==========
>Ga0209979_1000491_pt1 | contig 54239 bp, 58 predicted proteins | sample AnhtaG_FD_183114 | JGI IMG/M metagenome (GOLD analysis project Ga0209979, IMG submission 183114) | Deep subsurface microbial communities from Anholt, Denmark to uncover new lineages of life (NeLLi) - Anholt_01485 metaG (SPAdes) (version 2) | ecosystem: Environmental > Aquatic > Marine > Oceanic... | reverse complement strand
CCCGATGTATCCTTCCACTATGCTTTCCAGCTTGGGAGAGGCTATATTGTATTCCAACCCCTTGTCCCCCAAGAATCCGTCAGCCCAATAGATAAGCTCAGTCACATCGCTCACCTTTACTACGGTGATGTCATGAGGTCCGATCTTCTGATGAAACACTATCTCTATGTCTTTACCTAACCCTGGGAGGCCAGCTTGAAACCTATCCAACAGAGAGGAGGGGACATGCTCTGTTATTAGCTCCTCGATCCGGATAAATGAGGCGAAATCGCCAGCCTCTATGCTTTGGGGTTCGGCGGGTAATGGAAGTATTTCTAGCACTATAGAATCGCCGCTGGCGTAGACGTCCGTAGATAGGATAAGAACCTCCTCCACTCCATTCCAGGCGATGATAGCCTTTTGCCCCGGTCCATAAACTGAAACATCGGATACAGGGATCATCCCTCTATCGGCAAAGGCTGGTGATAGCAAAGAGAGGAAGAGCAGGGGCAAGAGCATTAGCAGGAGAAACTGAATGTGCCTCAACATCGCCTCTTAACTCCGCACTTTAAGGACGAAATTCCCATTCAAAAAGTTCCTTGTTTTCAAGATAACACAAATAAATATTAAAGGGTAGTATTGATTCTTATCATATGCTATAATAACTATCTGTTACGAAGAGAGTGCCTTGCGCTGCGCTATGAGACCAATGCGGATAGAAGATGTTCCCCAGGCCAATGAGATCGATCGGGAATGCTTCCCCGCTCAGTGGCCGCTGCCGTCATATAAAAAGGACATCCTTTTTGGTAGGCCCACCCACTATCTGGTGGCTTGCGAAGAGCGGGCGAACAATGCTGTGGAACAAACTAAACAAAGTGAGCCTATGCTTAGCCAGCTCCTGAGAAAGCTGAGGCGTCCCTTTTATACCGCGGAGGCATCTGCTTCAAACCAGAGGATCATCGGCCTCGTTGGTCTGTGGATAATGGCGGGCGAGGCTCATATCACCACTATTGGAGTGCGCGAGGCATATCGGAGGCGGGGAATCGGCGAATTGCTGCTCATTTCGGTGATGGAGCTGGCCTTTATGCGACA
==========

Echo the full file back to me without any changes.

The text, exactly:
>Ga0209979_1000491_pt1 | contig 54239 bp, 58 predicted proteins | sample AnhtaG_FD_183114 | JGI IMG/M metagenome (GOLD analysis project Ga0209979, IMG submission 183114) | Deep subsurface microbial communities from Anholt, Denmark to uncover new lineages of life (NeLLi) - Anholt_01485 metaG (SPAdes) (version 2) | ecosystem: Environmental > Aquatic > Marine > Oceanic... | reverse complement strand
CCCGATGTATCCTTCCACTATGCTTTCCAGCTTGGGAGAGGCTATATTGTATTCCAACCCCTTGTCCCCCAAGAATCCGTCAGCCCAATAGATAAGCTCAGTCACATCGCTCACCTTTACTACGGTGATGTCATGAGGTCCGATCTTCTGATGAAACACTATCTCTATGTCTTTACCTAACCCTGGGAGGCCAGCTTGAAACCTATCCAACAGAGAGGAGGGGACATGCTCTGTTATTAGCTCCTCGATCCGGATAAATGAGGCGAAATCGCCAGCCTCTATGCTTTGGGGTTCGGCGGGTAATGGAAGTATTTCTAGCACTATAGAATCGCCGCTGGCGTAGACGTCCGTAGATAGGATAAGAACCTCCTCCACTCCATTCCAGGCGATGATAGCCTTTTGCCCCGGTCCATAAACTGAAACATCGGATACAGGGATCATCCCTCTATCGGCAAAGGCTGGTGATAGCAAAGAGAGGAAGAGCAGGGGCAAGAGCATTAGCAGGAGAAACTGAATGTGCCTCAACATCGCCTCTTAACTCCGCACTTTAAGGACGAAATTCCCATTCAAAAAGTTCCTTGTTTTCAAGATAACACAAATAAATATTAAAGGGTAGTATTGATTCTTATCATATGCTATAATAACTATCTGTTACGAAGAGAGTGCCTTGCGCTGCGCTATGAGACCAATGCGGATAGAAGATGTTCCCCAGGCCAATGAGATCGATCGGGAATGCTTCCCCGCTCAGTGGCCGCTGCCGTCATATAAAAAGGACATCCTTTTTGGTAGGCCCACCCACTATCTGGTGGCTTGCGAAGAGCGGGCGAACAATGCTGTGGAACAAACTAAACAAAGTGAGCCTATGCTTAGCCAGCTCCTGAGAAAGCTGAGGCGTCCCTTTTATACCGCGGAGGCATCTGCTTCAAACCAGAGGATCATCGGCCTCGTTGGTCTGTGGATAATGGCGGGCGAGGCTCATATCACCACTATTGGAGTGCGCGAGGCATATCGGAGGCGGGGAATCGGCGAATTGCTGCTCATTTCGGTGATGGAGCTGGCCTTTATGCGACA